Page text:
During the summer, I sometimes sleep in a bedroom that has a large window overlooking a wooded area. I am often awakened by the sound of a bird, a red cardinal, crashing into the window early in the morning as the sun rises. The bird deliberately flies into the window, hitting its head really hard. The bird then takes a minute sitting on a banister close to the window, apparently to clear its head, and then attacks the window again. It does this several times a day. From my vantage point behind the window, I have observed the same behaviour with several generations of birds over the years. Indeed, about 15 years ago, a predecessor of the same unfortunate bird (also a male red cardinal) crashed into the same window so hard that he was knocked unconscious long enough for me to get my camera and photograph him sitting on my young son's hand. When I first witnessed this strange phenomenon, I concluded that the bird must be crazy. However, my friend, an avid bird-watcher, explained to me that the bird was seeing his own reflection in the window glass and, believing that rival male red cardinal was encroaching upon 'his' territory, he was attacking his own reflection intending to scare the 'other' bird away.
This occurrence made me look inward and taught me something about my own situation: Compared to the bird, I, the quiet, invisible observer behind the window pane, am a being at a high level of enlightenment. I can clearly see and interpret the bird's foolish attempts to defend his imagined territory against an imagined enemy (actually himself). Blinded by the reflection of the woods in the window glass, the bird cannot look beyond the window into my world--to him, the world of the enlightened beings. I know that if the bird only had a better level of understanding and stopped to think and look inward, he would quickly recognise himself in the reflection. If the bird then continued to look inward, he would also realise that his territory doesn't really exist but that it is only an imagined boundary limiting his own existence, created by nothing but his own mind. I can see that the bird is a slave to his instincts. Actually, I feel some level of compassion for the bird. I feel pity that he is hurting and exhausting himself in his daily struggles against himself. Despite my compassion, it doesn't occur to me to intervene. Compared to the bird, I am a higher being, and without question, I know that I cannot and should not help the bird. I cannot reason with him, he wouldn't understand. We are so far apart, he cannot understand my language; in fact, he doesn't even know what 'language' is. All I can do is watch him and leave him to his struggle. He has to find out the truth of his existence for himself, although I do not hold out much hope that he ever will.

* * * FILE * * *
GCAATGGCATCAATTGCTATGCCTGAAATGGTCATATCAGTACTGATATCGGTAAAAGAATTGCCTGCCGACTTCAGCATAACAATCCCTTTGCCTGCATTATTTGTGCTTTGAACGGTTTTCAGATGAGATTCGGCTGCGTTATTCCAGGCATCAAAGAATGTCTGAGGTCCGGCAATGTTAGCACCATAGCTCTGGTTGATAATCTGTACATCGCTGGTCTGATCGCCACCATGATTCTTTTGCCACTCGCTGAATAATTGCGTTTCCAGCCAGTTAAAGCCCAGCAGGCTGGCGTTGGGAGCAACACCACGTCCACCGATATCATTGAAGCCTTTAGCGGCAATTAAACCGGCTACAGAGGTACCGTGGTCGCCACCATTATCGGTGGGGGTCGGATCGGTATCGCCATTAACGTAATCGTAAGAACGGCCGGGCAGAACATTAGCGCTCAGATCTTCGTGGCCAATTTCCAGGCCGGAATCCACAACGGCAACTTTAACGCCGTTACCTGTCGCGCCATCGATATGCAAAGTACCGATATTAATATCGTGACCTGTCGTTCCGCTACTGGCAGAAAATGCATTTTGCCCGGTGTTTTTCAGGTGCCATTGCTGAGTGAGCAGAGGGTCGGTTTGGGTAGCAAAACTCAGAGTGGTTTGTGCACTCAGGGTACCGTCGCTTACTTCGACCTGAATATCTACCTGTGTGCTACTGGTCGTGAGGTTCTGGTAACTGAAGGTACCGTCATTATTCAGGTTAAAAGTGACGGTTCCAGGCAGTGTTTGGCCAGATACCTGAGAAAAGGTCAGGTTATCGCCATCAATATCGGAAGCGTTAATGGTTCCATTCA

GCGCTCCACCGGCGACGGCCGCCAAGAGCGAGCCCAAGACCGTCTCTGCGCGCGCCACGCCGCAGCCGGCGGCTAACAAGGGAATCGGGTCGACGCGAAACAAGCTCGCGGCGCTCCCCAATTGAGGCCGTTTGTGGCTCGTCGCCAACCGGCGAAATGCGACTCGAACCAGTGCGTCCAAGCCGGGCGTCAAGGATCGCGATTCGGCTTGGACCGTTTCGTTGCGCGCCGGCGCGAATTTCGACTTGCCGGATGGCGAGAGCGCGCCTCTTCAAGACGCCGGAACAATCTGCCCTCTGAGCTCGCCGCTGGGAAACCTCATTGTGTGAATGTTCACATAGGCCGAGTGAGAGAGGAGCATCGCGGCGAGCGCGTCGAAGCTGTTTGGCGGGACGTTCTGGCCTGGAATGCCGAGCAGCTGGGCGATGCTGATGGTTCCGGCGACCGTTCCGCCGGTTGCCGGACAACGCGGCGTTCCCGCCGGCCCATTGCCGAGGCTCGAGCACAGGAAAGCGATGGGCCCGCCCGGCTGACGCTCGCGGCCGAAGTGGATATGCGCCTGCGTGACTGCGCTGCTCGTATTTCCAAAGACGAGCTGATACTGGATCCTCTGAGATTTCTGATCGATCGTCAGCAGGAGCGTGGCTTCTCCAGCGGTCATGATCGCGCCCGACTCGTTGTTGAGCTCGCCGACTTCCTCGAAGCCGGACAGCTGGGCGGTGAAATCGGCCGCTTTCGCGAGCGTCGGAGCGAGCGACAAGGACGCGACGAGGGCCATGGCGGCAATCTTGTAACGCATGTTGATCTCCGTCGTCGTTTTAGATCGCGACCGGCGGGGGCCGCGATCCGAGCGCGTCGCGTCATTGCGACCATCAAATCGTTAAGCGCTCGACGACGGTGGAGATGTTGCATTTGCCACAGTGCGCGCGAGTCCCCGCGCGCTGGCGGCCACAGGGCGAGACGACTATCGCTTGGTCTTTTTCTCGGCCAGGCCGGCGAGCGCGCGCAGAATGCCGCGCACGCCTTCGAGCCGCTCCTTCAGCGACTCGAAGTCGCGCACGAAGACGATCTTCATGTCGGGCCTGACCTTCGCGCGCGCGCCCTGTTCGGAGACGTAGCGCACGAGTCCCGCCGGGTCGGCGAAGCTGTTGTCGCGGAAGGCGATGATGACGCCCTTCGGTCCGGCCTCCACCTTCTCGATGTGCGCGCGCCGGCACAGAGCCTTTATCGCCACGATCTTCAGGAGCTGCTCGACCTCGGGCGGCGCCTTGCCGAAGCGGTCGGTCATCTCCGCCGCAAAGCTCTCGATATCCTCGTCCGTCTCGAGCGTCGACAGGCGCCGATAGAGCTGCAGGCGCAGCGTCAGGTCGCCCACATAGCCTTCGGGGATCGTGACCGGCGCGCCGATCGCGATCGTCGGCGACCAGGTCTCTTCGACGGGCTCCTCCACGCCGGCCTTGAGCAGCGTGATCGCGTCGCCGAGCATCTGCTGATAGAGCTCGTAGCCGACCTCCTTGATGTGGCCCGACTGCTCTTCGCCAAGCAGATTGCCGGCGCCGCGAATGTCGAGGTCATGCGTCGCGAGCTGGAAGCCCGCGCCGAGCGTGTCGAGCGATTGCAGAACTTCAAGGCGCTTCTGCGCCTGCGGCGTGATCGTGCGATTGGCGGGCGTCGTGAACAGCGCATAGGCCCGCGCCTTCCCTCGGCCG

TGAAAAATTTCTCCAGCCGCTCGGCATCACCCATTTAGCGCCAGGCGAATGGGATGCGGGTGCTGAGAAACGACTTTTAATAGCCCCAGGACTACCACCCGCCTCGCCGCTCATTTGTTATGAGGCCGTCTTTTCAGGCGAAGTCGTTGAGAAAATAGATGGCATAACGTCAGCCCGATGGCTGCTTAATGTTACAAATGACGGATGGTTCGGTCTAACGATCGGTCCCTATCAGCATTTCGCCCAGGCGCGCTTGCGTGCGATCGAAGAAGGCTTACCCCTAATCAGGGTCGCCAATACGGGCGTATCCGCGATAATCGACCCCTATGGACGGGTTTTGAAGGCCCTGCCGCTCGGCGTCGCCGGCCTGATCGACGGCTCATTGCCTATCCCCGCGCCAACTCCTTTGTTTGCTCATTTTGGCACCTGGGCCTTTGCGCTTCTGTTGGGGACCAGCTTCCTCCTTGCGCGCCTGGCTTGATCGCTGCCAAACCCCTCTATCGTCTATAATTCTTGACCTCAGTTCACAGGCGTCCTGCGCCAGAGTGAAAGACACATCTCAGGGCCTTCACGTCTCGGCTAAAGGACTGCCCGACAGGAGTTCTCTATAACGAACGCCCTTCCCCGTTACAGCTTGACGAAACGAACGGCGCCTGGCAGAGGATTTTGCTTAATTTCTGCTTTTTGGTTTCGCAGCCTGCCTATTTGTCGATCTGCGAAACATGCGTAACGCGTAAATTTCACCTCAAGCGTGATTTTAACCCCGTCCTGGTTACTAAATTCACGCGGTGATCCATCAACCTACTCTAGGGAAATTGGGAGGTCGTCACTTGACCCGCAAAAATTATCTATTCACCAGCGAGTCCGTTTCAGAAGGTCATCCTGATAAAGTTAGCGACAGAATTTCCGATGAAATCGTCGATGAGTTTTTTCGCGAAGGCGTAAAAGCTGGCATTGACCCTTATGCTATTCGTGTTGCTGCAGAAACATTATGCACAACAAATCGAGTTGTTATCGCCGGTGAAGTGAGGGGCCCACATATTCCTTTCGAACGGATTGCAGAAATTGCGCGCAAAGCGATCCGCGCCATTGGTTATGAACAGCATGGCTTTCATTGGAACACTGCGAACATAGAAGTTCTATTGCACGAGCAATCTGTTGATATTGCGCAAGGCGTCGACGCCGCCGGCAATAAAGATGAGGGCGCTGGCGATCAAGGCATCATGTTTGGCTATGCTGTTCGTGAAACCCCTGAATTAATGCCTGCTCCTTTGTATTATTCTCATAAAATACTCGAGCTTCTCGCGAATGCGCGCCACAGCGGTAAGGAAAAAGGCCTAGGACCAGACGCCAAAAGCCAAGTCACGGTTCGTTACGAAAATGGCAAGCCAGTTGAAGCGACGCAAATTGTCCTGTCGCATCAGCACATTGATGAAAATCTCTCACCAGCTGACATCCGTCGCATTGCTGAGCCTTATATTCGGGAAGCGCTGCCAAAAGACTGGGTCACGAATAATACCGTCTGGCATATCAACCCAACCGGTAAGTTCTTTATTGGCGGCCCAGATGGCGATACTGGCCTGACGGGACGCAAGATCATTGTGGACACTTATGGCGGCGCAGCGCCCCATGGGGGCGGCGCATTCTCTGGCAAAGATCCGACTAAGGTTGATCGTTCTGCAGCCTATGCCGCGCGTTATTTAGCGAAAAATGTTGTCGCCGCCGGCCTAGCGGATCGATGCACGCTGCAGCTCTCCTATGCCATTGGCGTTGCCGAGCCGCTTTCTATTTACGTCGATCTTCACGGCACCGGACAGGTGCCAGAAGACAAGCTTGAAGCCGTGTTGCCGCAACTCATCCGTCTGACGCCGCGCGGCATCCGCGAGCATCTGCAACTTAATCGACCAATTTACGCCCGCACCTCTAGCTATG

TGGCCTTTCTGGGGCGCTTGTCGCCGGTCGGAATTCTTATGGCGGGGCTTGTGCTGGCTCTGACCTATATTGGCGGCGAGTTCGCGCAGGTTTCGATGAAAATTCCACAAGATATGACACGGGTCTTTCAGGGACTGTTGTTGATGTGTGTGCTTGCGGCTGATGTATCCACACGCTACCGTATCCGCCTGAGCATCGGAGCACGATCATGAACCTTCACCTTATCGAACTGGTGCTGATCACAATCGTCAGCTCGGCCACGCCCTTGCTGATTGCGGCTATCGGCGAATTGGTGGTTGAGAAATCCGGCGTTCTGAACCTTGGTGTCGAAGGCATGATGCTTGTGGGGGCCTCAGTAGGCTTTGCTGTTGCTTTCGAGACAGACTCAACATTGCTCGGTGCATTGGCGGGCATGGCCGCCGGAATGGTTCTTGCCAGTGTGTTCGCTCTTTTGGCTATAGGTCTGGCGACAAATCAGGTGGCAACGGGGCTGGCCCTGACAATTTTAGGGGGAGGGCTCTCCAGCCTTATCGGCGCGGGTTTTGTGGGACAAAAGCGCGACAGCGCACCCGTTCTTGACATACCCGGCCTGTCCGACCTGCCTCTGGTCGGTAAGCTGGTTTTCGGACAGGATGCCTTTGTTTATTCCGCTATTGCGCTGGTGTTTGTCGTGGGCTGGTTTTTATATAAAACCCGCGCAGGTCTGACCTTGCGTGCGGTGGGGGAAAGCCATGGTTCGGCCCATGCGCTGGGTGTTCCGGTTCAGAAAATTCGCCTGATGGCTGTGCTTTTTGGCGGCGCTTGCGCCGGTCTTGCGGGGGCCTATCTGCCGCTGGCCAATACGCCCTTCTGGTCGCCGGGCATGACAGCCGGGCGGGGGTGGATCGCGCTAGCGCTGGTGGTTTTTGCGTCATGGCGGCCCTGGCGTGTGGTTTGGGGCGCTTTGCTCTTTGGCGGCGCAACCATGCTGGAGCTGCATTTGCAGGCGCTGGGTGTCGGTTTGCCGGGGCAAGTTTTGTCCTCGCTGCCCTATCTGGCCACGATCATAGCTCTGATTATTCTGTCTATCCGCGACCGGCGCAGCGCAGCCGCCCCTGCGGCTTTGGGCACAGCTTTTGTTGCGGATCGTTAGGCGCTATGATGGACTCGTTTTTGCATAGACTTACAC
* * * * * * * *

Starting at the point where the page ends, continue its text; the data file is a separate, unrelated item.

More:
Viewed from the standpoint of higher enlightened beings, I, too, am a foolish bird, caught in delusion. Fortunately, we have now reached a special time in history where an immeasurably high being has devised a way of reaching us. He has found a form of 'language' to speak to us and calls it the Fa (the principles taught in Falun Gong). We seem to have great trouble understanding the message, but we are trying. Will we find a way out of delusion or will we continue to bash our heads into the window?
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